Day 356 Galley /seats
Today the galley got underway. Gena was head carpenter in the kitchen when we were building the house, so it only seemed appropriate she be the designer of our kitchen. I use the word designer  in a   " how to do what  Sandy wants" context!

The photo above shows how quickly the new 3/4" countertops became a tool storage area lol! The pointy scraps are just holding them up, not a finished product.

So far so good. It is important there be enough space to move around, turn, bend over to reach cupboards underneath, and not too much space so one can brace themselves against opposite counters. i.e. while cooking over the hot stove or cutting with a meat cleaver he he.

There are a lot of things that make up a galley these days compared to years gone by. A bucket for washing dishes, a wood countertop, and a box of coal used to suffice, but now we must have a the amenities of home.

An oven and stove that must gimbal to the heal of the boat, a fridge/freezer is a requirement, 2 sinks for washing, and a microwave, are just the basics. The TV and stereo must somehow be built in somewhere if to be used from the dining area. ( Yes we like to watch TV while we eat just like anyone, although nobody will ever admit it! )

The layout of the hatches leading in to the galley has become clear so Gena will be able to continue with that next.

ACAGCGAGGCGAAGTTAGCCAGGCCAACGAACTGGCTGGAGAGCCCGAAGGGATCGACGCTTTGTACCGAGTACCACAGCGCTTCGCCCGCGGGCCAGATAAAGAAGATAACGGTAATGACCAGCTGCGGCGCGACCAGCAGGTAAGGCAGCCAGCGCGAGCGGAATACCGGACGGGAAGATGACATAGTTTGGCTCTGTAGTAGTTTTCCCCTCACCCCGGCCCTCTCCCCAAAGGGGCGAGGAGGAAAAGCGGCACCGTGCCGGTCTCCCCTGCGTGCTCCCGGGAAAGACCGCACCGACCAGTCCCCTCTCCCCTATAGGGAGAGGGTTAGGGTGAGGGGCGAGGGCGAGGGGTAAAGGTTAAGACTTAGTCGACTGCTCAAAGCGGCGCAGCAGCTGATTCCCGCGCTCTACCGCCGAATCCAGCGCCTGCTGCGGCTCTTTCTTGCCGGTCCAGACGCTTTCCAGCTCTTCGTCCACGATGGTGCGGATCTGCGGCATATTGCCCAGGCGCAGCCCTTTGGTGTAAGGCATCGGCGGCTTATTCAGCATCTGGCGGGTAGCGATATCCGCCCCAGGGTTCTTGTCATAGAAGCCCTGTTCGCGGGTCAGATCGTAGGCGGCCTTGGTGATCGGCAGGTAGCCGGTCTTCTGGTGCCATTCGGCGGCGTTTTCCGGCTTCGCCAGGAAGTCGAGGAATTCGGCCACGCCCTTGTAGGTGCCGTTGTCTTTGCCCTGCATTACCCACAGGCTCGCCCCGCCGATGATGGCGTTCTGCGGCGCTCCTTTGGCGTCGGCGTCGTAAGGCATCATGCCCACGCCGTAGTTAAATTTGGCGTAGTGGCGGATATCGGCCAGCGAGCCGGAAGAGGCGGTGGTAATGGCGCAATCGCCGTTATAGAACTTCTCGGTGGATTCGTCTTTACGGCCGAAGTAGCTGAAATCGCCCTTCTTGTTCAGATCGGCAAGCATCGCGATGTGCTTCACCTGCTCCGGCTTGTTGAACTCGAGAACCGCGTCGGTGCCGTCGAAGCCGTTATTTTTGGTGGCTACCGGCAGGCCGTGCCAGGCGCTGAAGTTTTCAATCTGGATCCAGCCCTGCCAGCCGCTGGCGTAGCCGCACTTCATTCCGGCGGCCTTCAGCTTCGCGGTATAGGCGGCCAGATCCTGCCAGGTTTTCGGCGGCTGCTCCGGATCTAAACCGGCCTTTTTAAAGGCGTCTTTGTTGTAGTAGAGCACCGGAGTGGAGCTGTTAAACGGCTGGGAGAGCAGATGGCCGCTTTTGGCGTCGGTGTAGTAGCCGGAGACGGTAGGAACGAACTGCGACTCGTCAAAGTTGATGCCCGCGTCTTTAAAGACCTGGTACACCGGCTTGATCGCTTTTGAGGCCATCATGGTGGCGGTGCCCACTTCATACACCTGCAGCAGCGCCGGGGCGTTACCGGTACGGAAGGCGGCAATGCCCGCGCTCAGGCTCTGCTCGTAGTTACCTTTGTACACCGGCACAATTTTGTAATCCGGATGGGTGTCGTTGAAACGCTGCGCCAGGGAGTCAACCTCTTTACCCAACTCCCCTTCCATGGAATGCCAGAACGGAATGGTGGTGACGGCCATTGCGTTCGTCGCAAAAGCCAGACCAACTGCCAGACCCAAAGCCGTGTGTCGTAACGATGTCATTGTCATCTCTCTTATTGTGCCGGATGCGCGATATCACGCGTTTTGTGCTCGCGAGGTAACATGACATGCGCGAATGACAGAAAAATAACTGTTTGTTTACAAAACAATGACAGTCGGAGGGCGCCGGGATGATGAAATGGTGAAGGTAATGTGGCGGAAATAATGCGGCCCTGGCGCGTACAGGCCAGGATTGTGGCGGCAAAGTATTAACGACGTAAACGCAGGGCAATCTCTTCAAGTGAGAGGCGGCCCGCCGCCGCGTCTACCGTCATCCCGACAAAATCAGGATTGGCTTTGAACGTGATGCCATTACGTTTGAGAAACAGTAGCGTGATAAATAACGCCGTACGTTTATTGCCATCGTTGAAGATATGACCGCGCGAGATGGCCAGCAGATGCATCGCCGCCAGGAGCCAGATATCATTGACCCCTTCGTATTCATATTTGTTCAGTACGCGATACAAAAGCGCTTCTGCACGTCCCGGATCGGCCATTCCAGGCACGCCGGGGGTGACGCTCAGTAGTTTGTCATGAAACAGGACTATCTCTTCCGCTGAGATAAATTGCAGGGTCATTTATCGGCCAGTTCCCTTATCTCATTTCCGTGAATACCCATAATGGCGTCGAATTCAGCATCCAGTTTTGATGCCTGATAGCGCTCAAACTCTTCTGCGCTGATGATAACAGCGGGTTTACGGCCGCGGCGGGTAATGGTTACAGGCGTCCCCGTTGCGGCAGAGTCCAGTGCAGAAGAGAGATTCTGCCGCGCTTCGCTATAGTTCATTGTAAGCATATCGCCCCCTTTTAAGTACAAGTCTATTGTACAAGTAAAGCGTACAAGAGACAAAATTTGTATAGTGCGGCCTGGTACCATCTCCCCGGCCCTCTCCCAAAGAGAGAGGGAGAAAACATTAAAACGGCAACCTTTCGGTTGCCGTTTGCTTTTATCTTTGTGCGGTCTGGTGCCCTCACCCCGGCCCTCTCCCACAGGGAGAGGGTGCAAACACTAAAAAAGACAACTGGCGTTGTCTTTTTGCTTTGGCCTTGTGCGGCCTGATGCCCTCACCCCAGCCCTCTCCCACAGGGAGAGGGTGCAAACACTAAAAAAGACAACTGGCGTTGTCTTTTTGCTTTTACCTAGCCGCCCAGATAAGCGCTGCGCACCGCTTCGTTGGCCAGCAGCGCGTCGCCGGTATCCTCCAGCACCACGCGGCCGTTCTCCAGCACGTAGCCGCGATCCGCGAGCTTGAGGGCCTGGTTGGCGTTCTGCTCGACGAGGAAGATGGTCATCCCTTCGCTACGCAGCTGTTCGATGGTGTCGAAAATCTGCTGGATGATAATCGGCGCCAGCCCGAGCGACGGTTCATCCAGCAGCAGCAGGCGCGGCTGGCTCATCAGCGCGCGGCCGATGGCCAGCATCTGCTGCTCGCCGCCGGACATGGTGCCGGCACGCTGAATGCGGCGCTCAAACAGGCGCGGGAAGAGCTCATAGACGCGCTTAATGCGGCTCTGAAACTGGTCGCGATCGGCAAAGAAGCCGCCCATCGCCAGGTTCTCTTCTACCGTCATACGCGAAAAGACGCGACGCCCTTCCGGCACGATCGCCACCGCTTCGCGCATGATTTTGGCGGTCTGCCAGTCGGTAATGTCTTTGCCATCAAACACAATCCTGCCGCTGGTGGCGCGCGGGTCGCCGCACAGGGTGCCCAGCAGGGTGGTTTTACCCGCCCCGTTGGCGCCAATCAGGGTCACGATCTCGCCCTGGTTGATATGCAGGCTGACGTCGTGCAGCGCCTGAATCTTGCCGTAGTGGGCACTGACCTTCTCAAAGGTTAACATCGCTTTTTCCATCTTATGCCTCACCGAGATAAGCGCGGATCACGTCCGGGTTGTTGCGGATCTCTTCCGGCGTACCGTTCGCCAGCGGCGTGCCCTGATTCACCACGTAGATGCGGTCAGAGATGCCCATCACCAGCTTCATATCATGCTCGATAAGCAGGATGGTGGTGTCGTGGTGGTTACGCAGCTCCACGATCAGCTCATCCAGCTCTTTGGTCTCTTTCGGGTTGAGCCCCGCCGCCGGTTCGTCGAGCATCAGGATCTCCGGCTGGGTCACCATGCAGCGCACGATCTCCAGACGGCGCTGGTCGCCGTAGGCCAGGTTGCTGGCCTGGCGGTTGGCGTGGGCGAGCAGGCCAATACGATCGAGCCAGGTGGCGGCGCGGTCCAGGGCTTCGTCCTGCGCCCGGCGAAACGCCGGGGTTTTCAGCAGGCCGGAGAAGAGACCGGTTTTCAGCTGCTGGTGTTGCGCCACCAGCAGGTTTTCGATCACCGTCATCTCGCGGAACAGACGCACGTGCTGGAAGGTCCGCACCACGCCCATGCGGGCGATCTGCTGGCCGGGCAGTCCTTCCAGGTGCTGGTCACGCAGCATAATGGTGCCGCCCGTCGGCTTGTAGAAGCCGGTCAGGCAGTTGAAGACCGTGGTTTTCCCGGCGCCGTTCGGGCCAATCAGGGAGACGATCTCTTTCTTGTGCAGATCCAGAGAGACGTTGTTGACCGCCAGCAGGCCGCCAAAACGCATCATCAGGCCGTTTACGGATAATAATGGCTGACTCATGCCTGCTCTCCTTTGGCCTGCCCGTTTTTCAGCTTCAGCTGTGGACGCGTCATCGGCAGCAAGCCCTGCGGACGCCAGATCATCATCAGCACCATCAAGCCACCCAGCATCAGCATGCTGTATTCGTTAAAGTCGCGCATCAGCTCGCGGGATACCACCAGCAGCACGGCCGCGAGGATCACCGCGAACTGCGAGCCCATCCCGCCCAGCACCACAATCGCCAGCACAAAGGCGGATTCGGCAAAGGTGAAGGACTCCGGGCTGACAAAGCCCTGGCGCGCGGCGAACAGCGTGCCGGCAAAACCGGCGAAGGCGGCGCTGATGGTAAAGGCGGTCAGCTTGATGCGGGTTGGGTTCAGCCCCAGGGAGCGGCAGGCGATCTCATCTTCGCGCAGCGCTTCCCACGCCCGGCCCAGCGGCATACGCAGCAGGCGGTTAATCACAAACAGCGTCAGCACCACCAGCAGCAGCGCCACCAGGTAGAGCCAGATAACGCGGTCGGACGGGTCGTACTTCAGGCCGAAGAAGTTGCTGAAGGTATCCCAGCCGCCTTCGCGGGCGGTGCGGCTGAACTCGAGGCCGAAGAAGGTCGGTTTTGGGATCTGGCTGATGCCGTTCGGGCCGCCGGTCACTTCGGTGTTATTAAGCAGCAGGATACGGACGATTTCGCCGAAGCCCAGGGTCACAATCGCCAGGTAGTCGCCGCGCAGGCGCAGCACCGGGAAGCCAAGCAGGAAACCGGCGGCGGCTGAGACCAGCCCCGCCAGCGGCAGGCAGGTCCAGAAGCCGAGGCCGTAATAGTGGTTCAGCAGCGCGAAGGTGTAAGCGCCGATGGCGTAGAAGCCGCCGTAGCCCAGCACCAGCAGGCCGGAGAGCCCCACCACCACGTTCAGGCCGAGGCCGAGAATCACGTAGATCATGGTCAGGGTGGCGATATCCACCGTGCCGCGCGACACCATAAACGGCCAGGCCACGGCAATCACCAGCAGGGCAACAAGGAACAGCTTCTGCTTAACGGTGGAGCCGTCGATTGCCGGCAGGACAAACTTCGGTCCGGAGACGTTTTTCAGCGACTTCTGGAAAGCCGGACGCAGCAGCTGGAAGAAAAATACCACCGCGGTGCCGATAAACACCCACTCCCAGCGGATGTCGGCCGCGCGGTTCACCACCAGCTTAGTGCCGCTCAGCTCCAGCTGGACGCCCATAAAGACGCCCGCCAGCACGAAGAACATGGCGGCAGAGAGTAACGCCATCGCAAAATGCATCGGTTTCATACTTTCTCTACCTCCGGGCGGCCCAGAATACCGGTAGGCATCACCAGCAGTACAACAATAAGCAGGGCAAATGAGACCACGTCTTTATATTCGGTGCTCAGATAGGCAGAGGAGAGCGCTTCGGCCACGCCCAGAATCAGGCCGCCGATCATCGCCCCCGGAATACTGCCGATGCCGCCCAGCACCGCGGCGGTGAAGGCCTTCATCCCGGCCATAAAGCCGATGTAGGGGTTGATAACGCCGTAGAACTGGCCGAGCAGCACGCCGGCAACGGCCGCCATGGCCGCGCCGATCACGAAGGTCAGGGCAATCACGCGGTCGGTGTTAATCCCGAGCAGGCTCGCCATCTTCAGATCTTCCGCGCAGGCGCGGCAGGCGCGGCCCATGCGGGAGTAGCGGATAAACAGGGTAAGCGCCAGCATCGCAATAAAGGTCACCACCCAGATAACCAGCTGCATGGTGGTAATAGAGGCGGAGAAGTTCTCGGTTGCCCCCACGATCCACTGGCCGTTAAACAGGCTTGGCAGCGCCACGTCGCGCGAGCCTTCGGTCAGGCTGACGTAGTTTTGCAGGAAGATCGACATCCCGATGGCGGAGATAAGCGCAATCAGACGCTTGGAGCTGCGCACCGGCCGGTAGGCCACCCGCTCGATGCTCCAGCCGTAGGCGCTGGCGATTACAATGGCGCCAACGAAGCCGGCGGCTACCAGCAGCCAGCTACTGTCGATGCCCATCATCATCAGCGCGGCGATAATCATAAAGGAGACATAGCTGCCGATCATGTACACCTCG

I just goofed around with those seat ends. The photo to the left shows the hard edges after all of the little chunks of oak have been tapped on and the shape cut out with a jigsaw. Each piece was routed in about 1/4" to over lap the 1/2" each side. No nails were used, just dowels to connect sections.

I made a mistake on the forward edge where the round part is. The dowel was cut off when I made the curve ha ha! It was ok though as the extreme back-curve allowed a screw to be countersunk and plugged from underneath completely out of view. ( Unless you only stand 7" tall! )

The handles on the top are just something to grab when getting up out of the seat, or when going up into the pilothouse. They add some accent to the thing as well.

Notice the one cut out at a strange angle at the bottom. This is where the steps from the pilot house line up. It will allow more access underneath when  the steps are flipped up. I plan on putting an "L" gasket on the edge to completely seal off the area so the circulating fan can pressure air to where it is meant to exhaust.

Vents under seats, cupboards, etc, are important in a boat, ones with fans work even faster.

The photo to the right shows the berth enclosure after it's 3rd coat ( or was it 4th? ) and it is getting smoother each time, a very important thing ( i think ) in fine woodworking.

Day 356:
7 hours - Finished seat sides, mounted countertop layouts in galley.

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Bruce Roberts Yacht Design

To DAY 357